BWW Reviews: Bloody Bloody Carrie White Terrorizes Studio Theatre
Not since Carrie. A phrase that has haunted creators of musicals ever since Ken Mandelbaum's famous 1991 book that looks at 40 years of Broadway musical flops. The original Broadway production in 1988 was a disaster, partly due to the writing, but more to do with original director Terry Hands' disastrous approach and minimalist concept. Closing 5 performances after the official opening night, Carrie cleaned up its blood, but not its money and went on to become one of the most famous and financial flops (although a certain Bono-tuned superhero of recent memory has surpassed that).
In Mandelbaum's book, he sums up the fact that Carrie was "a catastrophe... often campy... had made a better move than a musical... [and] made the mistake of attempting to musicalize that which could not be musicalized." Now all of this was attributed to the original production. The writers, librettist Lawrence D. Cohen (adapting his screenplay from the 1976 Brian DePalma film), and song writers Dean Pitchford and Michael Gore (Best Original Song Oscar winners for "Fame") were so disenchanted that for the next 20 years they would not let a professional production mount until 2009 when director Stafford Arima (Altar Boyz) pitched them a "revisal" version, which would ultimately play at the Lucille Lortel Theater Off-Broadway in 2012.
That brings us to the current production at Studio Theater's 2ndStage, which is Arima's revised 2012 version. According to an interview done at Broadwayworld.com, Co-director Jacob Janssen says, "The point is that you can have a great production of a bad play and bad production of a good play." Truer words have never been spoken, particularly about this production. Studio Theatre does excellent work and is always taking risks. When Co-Director and 2ndStage Artistic Director Keith Alan Baker helms a project you know that the stakes are raised. Studio 2ndStage has been producing these riveting works since 1988 (the same year as Carrie's debut) and they are always showcasing up and coming new stars alongside Washington theater stalwarts.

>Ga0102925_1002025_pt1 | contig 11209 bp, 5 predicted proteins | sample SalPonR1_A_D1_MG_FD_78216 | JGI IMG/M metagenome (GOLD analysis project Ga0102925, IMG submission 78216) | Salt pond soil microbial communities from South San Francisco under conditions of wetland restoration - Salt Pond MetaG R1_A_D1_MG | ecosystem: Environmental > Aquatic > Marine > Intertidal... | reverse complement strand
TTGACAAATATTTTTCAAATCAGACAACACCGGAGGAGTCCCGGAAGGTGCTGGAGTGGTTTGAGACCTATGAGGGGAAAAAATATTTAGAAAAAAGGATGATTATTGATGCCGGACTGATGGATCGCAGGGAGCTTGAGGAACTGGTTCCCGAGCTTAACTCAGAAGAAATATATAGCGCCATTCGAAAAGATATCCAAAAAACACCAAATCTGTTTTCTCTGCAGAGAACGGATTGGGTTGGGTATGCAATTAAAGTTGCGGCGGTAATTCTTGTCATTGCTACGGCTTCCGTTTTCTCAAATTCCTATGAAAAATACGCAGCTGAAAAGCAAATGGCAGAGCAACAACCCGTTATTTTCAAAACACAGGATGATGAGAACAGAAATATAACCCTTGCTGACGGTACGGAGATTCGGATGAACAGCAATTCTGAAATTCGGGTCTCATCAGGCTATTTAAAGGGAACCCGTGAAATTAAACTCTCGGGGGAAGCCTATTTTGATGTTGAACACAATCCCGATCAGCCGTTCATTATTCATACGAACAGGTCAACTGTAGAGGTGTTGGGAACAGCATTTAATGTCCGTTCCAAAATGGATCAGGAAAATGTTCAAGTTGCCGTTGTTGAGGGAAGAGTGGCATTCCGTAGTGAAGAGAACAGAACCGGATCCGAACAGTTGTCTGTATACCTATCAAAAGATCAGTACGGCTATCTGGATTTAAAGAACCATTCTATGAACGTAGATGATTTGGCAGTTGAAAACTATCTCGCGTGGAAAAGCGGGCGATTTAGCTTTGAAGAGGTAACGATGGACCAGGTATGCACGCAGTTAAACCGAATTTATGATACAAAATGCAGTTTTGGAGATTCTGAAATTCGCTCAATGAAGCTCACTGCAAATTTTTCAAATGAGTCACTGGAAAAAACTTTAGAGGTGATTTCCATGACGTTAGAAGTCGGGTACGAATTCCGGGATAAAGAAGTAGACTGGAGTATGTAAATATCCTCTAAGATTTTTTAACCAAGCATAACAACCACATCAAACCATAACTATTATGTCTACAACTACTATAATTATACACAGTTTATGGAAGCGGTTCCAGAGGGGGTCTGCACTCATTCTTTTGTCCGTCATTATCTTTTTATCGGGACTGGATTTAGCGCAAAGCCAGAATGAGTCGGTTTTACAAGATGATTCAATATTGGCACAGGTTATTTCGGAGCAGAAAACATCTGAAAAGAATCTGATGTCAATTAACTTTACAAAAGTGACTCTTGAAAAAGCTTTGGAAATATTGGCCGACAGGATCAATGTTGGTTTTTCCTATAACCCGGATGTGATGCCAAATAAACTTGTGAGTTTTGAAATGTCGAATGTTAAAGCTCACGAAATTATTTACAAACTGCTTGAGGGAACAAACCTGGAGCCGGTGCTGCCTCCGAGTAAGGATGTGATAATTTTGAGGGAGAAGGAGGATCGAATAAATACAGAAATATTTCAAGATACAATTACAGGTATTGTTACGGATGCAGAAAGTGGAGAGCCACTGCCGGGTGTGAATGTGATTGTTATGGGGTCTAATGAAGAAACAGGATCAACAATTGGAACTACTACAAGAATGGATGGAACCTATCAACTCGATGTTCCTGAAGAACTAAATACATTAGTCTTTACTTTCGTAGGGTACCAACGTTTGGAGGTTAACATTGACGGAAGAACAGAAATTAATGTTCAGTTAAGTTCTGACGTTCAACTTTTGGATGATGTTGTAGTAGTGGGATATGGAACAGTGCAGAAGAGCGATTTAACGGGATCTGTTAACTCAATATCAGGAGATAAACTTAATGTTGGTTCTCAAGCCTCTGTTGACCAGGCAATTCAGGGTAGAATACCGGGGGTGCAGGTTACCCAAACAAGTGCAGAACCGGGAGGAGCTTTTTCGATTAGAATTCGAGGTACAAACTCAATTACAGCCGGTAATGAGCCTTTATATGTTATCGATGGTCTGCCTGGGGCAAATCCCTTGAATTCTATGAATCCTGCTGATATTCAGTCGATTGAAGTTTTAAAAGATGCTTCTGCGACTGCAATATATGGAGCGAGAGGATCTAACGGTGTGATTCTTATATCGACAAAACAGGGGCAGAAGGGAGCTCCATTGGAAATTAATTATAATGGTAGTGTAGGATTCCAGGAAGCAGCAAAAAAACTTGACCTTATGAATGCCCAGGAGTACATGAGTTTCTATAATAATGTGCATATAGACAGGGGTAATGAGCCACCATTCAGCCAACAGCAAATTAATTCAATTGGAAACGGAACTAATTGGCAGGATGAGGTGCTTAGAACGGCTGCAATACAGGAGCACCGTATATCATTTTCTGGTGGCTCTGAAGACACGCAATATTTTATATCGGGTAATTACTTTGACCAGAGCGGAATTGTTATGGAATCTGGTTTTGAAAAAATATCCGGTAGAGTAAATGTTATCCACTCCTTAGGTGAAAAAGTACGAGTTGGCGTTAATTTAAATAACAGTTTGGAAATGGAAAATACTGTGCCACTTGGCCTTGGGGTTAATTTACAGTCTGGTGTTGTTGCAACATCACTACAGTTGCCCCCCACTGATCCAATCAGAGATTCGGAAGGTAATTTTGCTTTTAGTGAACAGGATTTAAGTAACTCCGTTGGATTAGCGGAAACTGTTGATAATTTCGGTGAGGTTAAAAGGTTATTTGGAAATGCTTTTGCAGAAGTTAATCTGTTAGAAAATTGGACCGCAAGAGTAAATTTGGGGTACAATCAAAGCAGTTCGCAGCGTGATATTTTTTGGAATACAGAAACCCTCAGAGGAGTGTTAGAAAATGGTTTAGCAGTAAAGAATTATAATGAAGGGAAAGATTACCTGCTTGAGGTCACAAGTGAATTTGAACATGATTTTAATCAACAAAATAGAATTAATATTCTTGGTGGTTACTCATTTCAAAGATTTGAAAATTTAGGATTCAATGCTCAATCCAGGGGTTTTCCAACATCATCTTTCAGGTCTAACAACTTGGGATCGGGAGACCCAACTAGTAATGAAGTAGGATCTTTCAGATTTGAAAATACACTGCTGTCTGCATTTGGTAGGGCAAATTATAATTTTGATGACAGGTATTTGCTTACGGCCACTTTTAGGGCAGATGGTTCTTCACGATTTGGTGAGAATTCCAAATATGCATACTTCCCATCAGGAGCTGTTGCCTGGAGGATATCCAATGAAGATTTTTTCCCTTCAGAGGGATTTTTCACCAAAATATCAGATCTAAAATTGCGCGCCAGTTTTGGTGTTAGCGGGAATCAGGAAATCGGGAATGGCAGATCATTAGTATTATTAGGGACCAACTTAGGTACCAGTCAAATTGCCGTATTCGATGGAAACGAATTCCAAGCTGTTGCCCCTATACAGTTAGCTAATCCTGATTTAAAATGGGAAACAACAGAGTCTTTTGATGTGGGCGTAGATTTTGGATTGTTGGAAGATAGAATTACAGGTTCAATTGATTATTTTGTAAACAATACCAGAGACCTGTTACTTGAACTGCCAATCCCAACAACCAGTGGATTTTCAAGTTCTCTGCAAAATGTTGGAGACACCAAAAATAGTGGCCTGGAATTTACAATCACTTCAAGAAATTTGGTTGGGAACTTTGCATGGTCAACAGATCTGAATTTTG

In the title role, Emily Zickler is one of those up and coming new stars. Having already been loved by the community theater crowd, this role is the perfect springboard for Zickler to make a name for herself in the professional theater circuit. Zickler plays Carrie with an uneasy tension, a true outsider that is on the brink of a meltdown due to her constant bullying from the "queen bee", Chris (Eben K. Logan). Zickler plays a soft character with a ginormous voice.
Starring with newcomer Zickler, is the fabulous Barbara Walsh. Walsh, a DC-native, returns "home" to Studio after her tour-de-force performance as Edie Beale in Grey Gardens a few seasons ago. Walsh adds depth to Carrie's overprotective nun of a mother, Margaret White. Walsh, following in the footsteps of Barbara Cook and Betty Buckley in the role, is a great blend vocally of Cook's stylistic Soprano, and Buckley's brassy belt. Walsh never forces her vocal power in the small Stage 4 and brings a sense of sadness to the character that makes her a little more sympathetic than she is written.